In the LLC you have “members” as opposed to shareholders of the corporation; you have “managers” instead of officers and directors. As you can see, there are even terminology differences with which one must become accustomed.
There are, however, some key differences between a limited liability company and a corporation:
A corporation may have just one shareholder. In many states, the LLC must have at least two members. Some states now allow for one member limited liability companies. As such, the LLC may not be the right vehicle for your investment business if you are operating in a two member requirement state. Unless you are willing to share at least one percent of the company with some other individual or business entity, you will not be allowed to use the LLC structure in those states.
As I had noted, the corporation can exist forever. In many states, the LLC must have some definite termination date. Some states now allow for limited liability companies with no established termination date. In reality, this provisional requirement does not have any practical effect on the operation of the business. This existed in some states only to meet the original requirements established by the IRS in the resolution of the taxation issue.
The last major difference deals with the transferability of interests in the company. By statute, the shares of a corporation are freely transferable. They can only be limited by a shareholder agreement by and between either all or some of the shareholders of the corporation. In the LLC, (again, to meet the original requirements that were established by the IRS in the resolution of the taxation issue) the terms of the Operating Agreement must establish that one cannot freely transfer your management interest in the LLC. Obviously, you can always transfer your interest as long as you have the agreement of all of the members, but if a sufficient number of members of the LLC oppose your transfer, you will only be able to transfer your economic interest in the company. Normally, in the limited liability companies that I form for unrelated parties, I always add a “right of first refusal” to prepare for this potential situation. Although this would appear to be more of a pain in the neck than anything else, the ability to split the management and economic interest of your membership interest can pose some very interesting estate planning possibilities. It is something to keep in mind after you are rich and famous from investing in financially troubled properties.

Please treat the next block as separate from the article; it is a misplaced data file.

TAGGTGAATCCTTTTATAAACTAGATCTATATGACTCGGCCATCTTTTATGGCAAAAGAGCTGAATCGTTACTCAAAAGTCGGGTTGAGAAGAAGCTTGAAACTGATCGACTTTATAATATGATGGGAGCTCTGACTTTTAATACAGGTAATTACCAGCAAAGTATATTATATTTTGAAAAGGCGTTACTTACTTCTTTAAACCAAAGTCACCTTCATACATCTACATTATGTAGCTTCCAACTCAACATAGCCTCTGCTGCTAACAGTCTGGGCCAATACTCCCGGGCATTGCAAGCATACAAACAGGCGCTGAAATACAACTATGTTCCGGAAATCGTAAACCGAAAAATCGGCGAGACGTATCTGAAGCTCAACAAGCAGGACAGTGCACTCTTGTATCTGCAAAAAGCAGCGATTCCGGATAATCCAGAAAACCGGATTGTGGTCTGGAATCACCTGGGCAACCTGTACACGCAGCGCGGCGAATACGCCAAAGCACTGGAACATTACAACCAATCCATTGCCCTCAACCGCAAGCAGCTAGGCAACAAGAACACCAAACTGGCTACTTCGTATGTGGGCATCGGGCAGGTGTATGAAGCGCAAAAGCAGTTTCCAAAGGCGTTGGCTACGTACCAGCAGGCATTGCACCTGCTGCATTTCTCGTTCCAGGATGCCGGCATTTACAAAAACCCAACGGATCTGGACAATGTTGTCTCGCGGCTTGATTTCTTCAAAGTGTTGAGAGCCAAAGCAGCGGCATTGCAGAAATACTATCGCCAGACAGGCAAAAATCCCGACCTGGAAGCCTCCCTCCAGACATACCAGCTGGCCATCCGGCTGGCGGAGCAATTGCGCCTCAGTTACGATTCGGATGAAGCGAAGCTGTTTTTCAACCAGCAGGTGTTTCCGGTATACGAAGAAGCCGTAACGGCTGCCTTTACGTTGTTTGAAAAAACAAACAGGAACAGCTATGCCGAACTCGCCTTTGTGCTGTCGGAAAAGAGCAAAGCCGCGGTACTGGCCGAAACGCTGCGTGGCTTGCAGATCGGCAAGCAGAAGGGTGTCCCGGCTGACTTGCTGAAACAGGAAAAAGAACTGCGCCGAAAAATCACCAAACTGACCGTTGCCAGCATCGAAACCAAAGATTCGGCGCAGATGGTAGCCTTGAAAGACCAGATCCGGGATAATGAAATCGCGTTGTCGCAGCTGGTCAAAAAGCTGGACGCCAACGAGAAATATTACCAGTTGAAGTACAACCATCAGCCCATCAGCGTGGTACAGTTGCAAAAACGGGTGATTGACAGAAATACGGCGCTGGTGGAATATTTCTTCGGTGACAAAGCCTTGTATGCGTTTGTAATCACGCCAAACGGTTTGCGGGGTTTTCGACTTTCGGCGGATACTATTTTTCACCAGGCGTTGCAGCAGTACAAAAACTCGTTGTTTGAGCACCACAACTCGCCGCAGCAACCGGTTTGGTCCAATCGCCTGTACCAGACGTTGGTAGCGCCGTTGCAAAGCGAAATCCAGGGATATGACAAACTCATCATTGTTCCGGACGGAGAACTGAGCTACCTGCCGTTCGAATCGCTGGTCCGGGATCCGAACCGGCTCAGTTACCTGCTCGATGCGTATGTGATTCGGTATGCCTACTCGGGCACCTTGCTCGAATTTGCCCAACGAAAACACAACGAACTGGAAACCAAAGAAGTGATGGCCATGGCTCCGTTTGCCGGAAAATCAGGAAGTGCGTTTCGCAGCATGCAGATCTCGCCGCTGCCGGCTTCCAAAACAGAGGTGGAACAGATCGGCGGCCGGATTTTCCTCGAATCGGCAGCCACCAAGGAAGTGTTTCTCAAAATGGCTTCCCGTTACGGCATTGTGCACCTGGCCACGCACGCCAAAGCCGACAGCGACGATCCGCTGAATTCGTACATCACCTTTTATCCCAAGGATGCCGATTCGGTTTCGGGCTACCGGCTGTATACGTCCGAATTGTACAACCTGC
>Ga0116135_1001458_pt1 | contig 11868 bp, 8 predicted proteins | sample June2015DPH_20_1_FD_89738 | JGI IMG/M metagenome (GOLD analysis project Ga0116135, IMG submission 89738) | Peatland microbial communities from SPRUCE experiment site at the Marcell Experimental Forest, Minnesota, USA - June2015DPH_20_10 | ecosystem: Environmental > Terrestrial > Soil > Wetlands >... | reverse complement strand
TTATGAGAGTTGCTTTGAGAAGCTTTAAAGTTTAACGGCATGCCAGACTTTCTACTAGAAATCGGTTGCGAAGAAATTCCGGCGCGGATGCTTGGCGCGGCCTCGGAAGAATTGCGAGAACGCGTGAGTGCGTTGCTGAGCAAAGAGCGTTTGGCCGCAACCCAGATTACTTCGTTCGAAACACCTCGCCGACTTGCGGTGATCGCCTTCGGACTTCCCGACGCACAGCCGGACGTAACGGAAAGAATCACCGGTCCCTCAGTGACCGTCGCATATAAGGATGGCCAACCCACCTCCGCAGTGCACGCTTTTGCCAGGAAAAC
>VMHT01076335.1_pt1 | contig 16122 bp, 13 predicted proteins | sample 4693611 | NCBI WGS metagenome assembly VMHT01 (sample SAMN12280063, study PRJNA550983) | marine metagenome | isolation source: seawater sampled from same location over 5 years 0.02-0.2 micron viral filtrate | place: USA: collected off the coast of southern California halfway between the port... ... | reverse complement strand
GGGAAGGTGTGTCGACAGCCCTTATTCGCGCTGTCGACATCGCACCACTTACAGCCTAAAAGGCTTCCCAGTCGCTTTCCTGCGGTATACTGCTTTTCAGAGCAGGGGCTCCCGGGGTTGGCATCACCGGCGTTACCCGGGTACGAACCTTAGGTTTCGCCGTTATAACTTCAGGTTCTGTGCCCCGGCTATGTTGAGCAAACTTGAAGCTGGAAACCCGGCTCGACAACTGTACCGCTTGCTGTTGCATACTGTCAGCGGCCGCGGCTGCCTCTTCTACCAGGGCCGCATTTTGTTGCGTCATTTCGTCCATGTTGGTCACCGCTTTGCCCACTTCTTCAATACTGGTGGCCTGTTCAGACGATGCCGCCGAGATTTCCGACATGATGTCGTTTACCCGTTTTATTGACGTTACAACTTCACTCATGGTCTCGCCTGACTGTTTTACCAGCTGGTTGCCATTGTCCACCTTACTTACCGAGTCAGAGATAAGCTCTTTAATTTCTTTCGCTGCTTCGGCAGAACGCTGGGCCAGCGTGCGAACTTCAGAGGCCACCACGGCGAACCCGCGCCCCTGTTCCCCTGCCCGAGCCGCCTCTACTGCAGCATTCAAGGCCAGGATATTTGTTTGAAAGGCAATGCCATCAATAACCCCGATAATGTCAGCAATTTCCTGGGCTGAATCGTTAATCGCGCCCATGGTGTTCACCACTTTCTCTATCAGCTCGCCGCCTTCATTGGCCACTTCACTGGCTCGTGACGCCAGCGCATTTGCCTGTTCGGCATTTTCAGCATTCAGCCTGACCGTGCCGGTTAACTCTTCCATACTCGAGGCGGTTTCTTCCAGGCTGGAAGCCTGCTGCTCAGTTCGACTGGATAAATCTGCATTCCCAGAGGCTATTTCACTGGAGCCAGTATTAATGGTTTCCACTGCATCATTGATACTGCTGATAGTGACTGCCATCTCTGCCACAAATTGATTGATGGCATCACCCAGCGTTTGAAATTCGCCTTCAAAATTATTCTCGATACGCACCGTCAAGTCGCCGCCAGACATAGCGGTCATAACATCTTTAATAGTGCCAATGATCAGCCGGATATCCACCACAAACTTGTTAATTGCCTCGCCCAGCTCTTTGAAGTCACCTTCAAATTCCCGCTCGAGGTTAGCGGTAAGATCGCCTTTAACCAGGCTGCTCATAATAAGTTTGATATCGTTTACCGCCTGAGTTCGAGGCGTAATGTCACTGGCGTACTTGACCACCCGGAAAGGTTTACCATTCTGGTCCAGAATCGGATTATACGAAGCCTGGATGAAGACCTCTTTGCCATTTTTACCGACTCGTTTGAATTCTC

WHICH IS THE RIGHT BUSINESS ENTITY FOR YOU?
Obviously, you must review all of the requirements and distinctive characteristics of each of these business entities to determine which may be best for you. I strongly suggest that you operate within either the corporation or the LLC in order to limit the exposure of your personal assets.
The most difficult decision to be made is determining whether to operate as a corporation or as a limited liability company. It will become a fairly close toss-up as to which entity to choose. (This assumes that in the LLC two member requirement states you have an individual or entity with whom you are comfortable transferring at least a one percent interest.) Most particularly, it will come down to a decision between the subchapter “S” corporation and the limited liability company because both of those entities can pass through any losses you may incur in the business, including depreciation.